I'm aware of that it is long history of misleads and pseudo-scientific researches in US military (and even mr.Rossi himself has back there in 1980's sold some number of useless "generators" to US Army, as also he has some fraudulent past in Italy), but for that reason we shouldn't neglect purely scientific scrutiny.

 

Around 60 years was past from first flights of Wright brothers to first moonlanding, and 60 years most advanced nations building experimental hot fusion reactors without significant success (sustainable process is always "30years away")... maybe is time to governments redirect some efforts in new energy projects like cold fusion/LENR to clear that matter, instead of leaving it to broad range of dilettants, fraudsters and blurred private entrepreneurs? Fission research also was greatly boosted by the Manhattan Project and arms race - without it, maybe even today controllable fission would be object of research of small scientific community (like pre-war era it was), and also object of controversy. 


Edited by haram, 12 November 2016 - 10:02 AM.


#14 haram

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Posted 12 November 2016 - 10:43 AM

Government research labs have a budget for all types of blue sky research. You never know when something useful may appear; diamond in the rough. From a military POV, you practice all types of scenarios, just in case.

 

 

 
From one point, I disagreed on that. They have carefully distributed funds. See how ITER must have to wait budget break approval - last one is (or was?) very questionable. But research should be started at the first place, and that is impossible if whole phenomena is ignored.
 
I think the main problem with cold fusion has been a misunderstanding with how it might work. How it is thought to work, will not work. But if you look at it differently, it has potential.

 

 

I agreed on that. Observed experimental anomalies shouldn't be rejected in favour of present theories, it is to many of them in past 25 years, to be prescribed by measurement errors. Since F-P experiment, measuring equipment was improved greatly, and experiments still shows similar anomalies.

 

 

Other parts of text I'm unqualified to comment, would like to see the other experts (or scholars) opinions.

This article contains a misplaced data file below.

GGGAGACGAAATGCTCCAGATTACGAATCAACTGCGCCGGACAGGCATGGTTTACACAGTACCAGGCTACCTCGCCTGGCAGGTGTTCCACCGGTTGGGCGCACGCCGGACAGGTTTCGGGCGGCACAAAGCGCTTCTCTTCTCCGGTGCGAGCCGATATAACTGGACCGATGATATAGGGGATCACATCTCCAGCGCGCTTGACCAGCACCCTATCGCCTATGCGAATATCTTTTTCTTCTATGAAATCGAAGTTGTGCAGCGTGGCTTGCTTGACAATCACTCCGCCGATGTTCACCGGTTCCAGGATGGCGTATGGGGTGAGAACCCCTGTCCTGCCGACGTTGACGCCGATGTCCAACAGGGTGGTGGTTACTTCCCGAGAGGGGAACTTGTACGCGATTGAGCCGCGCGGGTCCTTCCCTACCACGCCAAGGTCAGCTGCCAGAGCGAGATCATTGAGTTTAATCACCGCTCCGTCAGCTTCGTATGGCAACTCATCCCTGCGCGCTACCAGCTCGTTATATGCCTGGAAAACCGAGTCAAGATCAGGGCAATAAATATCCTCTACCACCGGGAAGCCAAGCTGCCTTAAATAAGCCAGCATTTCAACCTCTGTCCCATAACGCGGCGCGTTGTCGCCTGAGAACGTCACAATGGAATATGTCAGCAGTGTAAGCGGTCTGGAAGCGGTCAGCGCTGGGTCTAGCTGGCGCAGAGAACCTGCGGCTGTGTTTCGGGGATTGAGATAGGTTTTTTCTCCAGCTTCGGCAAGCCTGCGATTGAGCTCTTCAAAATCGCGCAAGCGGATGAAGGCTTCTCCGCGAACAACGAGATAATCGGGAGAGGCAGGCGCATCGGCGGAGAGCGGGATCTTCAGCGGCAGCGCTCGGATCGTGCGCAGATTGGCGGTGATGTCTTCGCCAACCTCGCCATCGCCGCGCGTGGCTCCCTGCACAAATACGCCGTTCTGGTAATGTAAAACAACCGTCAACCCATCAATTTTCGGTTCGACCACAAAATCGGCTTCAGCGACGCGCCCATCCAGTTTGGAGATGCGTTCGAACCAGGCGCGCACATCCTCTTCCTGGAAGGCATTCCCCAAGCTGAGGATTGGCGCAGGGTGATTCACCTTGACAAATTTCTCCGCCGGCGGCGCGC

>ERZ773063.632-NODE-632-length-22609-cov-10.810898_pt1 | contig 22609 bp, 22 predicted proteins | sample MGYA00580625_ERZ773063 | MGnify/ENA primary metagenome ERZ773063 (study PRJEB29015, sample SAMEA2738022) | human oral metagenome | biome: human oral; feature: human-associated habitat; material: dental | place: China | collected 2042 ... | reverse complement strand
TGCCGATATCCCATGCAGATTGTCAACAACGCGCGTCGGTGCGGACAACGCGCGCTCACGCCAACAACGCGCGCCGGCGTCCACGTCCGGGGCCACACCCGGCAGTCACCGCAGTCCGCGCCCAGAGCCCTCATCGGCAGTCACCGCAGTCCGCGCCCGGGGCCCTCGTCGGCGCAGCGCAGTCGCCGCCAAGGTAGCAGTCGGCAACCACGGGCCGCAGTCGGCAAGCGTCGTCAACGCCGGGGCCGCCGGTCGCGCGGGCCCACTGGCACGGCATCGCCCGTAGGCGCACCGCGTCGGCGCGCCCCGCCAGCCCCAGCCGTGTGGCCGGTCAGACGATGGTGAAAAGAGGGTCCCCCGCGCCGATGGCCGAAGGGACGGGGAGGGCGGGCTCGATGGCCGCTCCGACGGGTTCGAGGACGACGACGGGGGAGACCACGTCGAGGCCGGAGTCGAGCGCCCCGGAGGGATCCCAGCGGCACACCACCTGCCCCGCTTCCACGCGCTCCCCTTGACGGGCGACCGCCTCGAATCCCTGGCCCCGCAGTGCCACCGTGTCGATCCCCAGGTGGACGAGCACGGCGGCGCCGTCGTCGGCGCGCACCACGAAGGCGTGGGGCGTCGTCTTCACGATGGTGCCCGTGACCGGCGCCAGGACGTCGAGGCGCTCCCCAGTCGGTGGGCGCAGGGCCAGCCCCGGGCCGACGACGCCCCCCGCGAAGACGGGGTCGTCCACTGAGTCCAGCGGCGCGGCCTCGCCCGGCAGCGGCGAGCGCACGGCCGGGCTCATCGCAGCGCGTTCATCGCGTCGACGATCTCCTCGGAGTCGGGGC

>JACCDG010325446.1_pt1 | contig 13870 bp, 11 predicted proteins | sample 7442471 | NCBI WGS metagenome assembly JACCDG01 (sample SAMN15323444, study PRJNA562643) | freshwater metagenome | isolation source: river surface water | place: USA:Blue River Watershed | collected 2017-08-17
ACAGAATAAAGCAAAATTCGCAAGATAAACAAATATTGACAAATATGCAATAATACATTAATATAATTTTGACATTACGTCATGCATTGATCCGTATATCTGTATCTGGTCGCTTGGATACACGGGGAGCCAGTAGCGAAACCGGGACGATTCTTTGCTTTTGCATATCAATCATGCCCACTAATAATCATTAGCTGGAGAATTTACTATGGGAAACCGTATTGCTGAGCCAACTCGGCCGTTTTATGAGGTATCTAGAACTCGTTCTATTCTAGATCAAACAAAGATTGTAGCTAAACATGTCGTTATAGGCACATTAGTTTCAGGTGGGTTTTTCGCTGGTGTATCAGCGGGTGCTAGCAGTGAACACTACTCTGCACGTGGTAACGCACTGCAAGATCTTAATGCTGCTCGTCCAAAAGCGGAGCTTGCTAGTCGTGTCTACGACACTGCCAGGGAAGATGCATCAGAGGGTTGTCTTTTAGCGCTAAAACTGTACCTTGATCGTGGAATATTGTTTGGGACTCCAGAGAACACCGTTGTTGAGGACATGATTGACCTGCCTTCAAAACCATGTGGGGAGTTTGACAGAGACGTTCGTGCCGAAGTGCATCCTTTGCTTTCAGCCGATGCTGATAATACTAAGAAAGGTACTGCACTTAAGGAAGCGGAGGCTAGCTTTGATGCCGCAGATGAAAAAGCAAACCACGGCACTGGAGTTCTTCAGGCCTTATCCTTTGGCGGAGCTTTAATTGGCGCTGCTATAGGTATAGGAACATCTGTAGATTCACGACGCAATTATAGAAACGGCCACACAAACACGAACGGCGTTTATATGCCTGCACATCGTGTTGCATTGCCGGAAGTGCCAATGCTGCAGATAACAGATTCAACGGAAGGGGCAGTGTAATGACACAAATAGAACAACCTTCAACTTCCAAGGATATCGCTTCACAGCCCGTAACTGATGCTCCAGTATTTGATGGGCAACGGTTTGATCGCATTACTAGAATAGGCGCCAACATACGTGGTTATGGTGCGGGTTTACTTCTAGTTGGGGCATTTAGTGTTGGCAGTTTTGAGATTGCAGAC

Edited by haram, 12 November 2016 - 11:18 AM.


#15 haram

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Posted 12 November 2016 - 11:05 AM

What point do you wish to make here? All I see is a lengthy article about somebody I've never heard of. Why do you think it is worthwhile to read through it?

 

"by (late) Eugene F. Mallove, Sc.D. MIT Class of 1969 (Aero/Astro Engineering ‘69 SB; ‘70 SM) Chief Science Writer, MIT News Office 1987-1991"

 

- it's vell documented chronology from very close credible eyewitness, point is comment from Julian Schwinger (hope you heard of him), since on this forum are at least three different themes about CF/LENR and initial post on this one is referring on institutional possibly supressing aspect in that affair, my link is contributing in that direction.


Edited by haram, 12 November 2016 - 11:24 AM.


#16 exchemist

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Posted 12 November 2016 - 12:58 PM

"by (late) Eugene F. Mallove, Sc.D. MIT Class of 1969 (Aero/Astro Engineering ‘69 SB; ‘70 SM) Chief Science Writer, MIT News Office 1987-1991"

 

- it's vell documented chronology from very close credible eyewitness, point is comment from Julian Schwinger (hope you heard of him), since on this forum are at least three different themes about CF/LENR and initial post on this one is referring on institutional possibly supressing aspect in that affair, my link is contributing in that direction.